The simplest of all the current social networks is the communication site TWITTER. This is instant, flexible communication and has become a global phenomenon with over 200 million users generating 65 million tweets a day. Twitter differs from the presentation sites like Facebook or Linked In since it was conceived of as a micro-blogging site. It is primarily a communication channel, allowing its users to post information or updates about what they are doing within a 140 character limit. Any other Twitter users who have chosen to FOLLOW you will instantly see your TWEETS. Likewise, updates from all those whom you have chosen to follow will appear in your message stream or TIMELINE.

 

 

An example of a Twitter Timeline in action! The tweets of everybody you are following will be displayed here.

If you want to be a part of this great community it could not be easier to get started. Over the next few weeks I want to show you the basics of how to get tweeting and then how to get the most out of your Twitter experience.

To make your Twitter account, go to www.twitter.com and look for the SIGN UP tab or use the sign-up field right on the main page. Here you can enter your details and very quickly get your account set up. At this stage you need to think about a user name. Take a moment to consider what you want to use your account for. If you are intending to use it for yourself or for your own small business, then I strongly recommend using your own name if it is available. Whatever name you decide on, it must also fit within the limit of 15 characters for Twitter usernames. I will come back to the power of your personal brand at a later date, and of course you can change your username at any time.

During the sign up stage it will also be worth taking a little time to work on your concise biography and on choosing a clear photo for your profile picture.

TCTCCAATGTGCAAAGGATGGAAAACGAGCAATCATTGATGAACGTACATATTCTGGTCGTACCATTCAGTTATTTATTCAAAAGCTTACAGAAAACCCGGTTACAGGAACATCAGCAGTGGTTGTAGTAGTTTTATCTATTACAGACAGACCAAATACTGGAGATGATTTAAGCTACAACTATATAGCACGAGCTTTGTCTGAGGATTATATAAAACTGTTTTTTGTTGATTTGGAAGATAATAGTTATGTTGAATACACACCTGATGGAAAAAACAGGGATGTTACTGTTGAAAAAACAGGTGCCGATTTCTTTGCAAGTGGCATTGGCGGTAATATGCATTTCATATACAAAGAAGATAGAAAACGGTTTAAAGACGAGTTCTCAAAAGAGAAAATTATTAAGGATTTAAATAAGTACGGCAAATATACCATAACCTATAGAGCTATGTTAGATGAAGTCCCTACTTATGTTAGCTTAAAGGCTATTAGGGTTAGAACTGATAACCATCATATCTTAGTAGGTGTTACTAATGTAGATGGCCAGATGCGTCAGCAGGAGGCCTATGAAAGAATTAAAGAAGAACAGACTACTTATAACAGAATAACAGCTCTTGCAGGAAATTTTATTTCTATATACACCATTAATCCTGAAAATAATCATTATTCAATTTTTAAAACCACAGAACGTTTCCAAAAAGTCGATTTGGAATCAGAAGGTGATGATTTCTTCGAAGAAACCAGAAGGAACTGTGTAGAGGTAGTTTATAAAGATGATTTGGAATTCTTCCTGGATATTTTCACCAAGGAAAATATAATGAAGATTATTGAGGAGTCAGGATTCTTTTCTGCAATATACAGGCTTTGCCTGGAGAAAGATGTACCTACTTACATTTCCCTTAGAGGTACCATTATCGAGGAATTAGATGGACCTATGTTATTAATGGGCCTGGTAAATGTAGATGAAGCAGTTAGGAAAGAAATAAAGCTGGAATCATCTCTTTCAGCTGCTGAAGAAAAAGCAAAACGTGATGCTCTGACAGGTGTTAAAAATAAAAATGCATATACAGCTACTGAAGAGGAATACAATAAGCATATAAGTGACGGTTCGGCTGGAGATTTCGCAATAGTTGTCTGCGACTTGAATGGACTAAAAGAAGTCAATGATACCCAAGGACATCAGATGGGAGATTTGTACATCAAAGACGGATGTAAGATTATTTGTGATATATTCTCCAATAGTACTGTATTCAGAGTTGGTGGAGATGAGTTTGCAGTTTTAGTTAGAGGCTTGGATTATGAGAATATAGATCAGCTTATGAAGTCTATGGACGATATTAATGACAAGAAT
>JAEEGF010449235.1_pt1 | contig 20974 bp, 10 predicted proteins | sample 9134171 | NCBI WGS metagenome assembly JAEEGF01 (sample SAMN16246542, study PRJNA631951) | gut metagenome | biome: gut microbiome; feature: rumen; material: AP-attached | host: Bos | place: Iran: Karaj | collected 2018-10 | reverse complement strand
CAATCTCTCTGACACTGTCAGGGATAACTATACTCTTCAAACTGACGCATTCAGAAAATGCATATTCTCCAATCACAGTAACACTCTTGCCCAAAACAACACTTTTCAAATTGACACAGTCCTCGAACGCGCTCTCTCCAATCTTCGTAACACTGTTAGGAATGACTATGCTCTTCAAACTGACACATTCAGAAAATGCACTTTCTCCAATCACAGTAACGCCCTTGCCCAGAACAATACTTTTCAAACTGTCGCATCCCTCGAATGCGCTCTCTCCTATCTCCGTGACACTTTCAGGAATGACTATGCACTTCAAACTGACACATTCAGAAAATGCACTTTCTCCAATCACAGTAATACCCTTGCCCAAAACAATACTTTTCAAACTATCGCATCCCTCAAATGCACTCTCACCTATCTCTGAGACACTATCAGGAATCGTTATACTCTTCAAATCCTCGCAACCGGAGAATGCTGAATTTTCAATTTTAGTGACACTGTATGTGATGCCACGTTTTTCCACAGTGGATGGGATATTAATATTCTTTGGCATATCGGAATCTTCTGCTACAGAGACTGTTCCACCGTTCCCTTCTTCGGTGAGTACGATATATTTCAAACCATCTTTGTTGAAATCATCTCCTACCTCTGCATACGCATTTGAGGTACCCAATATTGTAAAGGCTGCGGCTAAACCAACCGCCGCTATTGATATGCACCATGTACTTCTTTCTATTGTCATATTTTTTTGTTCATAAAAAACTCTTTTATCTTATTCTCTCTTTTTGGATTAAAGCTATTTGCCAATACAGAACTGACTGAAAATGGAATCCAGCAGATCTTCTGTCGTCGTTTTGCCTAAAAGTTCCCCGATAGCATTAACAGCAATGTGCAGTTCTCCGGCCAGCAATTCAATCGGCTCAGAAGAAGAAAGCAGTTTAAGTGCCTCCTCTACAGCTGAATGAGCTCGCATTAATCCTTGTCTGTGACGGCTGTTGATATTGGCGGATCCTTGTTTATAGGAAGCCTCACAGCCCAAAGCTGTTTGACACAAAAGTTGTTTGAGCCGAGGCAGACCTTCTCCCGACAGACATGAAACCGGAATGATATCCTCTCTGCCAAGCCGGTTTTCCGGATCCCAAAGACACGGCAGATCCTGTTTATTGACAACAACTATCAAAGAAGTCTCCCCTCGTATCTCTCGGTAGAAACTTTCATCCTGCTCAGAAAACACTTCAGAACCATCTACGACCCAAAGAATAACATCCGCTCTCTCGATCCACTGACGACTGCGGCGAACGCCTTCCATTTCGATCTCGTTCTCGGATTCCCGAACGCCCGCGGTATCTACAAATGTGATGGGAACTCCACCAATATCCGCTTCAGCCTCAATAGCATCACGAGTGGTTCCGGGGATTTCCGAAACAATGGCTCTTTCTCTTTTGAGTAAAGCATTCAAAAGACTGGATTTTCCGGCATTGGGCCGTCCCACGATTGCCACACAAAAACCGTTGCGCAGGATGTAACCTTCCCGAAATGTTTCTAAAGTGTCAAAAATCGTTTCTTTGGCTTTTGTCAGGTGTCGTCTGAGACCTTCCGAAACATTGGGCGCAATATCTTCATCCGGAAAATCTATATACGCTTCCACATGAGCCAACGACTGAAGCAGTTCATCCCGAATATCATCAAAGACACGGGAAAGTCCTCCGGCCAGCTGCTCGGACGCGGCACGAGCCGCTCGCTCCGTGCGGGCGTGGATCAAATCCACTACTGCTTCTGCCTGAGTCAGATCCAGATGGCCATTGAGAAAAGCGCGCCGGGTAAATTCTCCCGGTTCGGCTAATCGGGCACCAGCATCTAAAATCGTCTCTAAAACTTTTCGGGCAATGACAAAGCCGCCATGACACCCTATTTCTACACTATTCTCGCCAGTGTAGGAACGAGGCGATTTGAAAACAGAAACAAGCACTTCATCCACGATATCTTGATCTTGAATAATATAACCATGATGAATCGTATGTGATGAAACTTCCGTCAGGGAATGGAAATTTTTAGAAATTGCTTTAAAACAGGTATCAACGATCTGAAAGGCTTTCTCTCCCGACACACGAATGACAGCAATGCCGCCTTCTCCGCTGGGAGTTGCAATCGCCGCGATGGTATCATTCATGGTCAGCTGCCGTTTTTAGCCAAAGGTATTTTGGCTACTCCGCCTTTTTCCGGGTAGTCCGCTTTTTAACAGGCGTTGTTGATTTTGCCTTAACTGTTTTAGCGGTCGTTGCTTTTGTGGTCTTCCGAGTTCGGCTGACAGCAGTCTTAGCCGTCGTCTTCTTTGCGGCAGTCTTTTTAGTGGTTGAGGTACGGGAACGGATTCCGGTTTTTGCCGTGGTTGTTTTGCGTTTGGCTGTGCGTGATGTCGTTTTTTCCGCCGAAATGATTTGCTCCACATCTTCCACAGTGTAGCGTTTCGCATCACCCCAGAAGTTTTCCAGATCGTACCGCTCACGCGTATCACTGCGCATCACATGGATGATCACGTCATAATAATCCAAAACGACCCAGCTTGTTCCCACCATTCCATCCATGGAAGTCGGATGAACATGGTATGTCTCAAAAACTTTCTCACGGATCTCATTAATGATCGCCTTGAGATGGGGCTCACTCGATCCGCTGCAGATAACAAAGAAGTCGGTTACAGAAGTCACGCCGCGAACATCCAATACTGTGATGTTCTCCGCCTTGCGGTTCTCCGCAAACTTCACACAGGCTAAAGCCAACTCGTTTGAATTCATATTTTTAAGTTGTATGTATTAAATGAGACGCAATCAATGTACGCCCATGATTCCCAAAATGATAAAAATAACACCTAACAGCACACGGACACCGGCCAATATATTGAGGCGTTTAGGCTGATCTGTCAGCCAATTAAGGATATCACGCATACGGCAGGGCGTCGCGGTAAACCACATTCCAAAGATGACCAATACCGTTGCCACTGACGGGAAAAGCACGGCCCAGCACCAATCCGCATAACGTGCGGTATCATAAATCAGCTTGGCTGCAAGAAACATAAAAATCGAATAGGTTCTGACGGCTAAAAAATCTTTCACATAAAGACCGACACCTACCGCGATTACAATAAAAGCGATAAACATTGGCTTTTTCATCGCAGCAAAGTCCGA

You may well already know friends who have Twitter profiles, so you might choose to start by following them. If you just want one user to get you started then my username is timorahilly, and I will be happy to help you learn the ropes. It is easy to search for other friends or even celebrities to FOLLOW, and you will quickly build up a small network. Once your account has been created, you will be ready to take the plunge and send your first TWEET. Spend some time looking at what others are Tweeting about. This might inspire you further. I tweet and RETWEET several times a day, but tend to avoid the ‘Just going for a shower’ style of messaging.

A sample Tweet. The number of characters you have left is displayed beside the 'Tweet!' button.

Next week we will look at the basic tools such as RETWEETS, MENTIONS, REPLIES, DIRECT MESSAGES, SEARCHES, LISTS and the power of the HASHTAG (#).

Future posts will cover all important strategies for following, attracting followers, using the Twitter search engine as well as using Twitter to promote you and your business

Book Review: Man's Search For Meaning by Viktor E. Frankl

(Note: This review and the comments that follow it were originally published on The Coaching Academy Website in their magazine/blog PS Online.)

 

“We who lived in concentration camps can remember the men who walked through the huts comforting others, giving away their last piece of bread. They may have been few in number but they offer sufficient proof that everything can be taken from a man but one thing: the last of the human freedoms – to choose one’s attitude in any given set of circumstances, to choose one’s own way.”

These words are at the core of “Man’s Search for Meaning” by Viktor E. Frankl, first published in 1946. In preparation for a blog post I was writing on stress, I decided to revisit this profound work and would love to see it more widely read. It is arguably one of the most influential books published since the Second World War. Frankl intended it to answer the question “How was everyday life in a concentration camp reflected in the mind of the average prisoner?” To that end, the first part of the book describes, in harrowing detail, Frankl’s experiences as an inmate of Auschwitz and several other concentration camps.

The second part of the book serves as an introduction to Frankl’s psychotherapeutic ideas about the search for a reason to live. Drawing on his experience as a psychologist, Frankl introduces the reader to ‘Logotherapy’, his own form of treatment. After identifying the main psychological states experienced by his fellow concentration camp inmates, Frankl came to the conclusion that the meaning of life is to be found in every moment of living and that even in the most extreme circumstances life never ceases to have meaning.

If you ever need to have your life put into perspective, or your stressors diminished to their true unimportance, then reading this book is a must!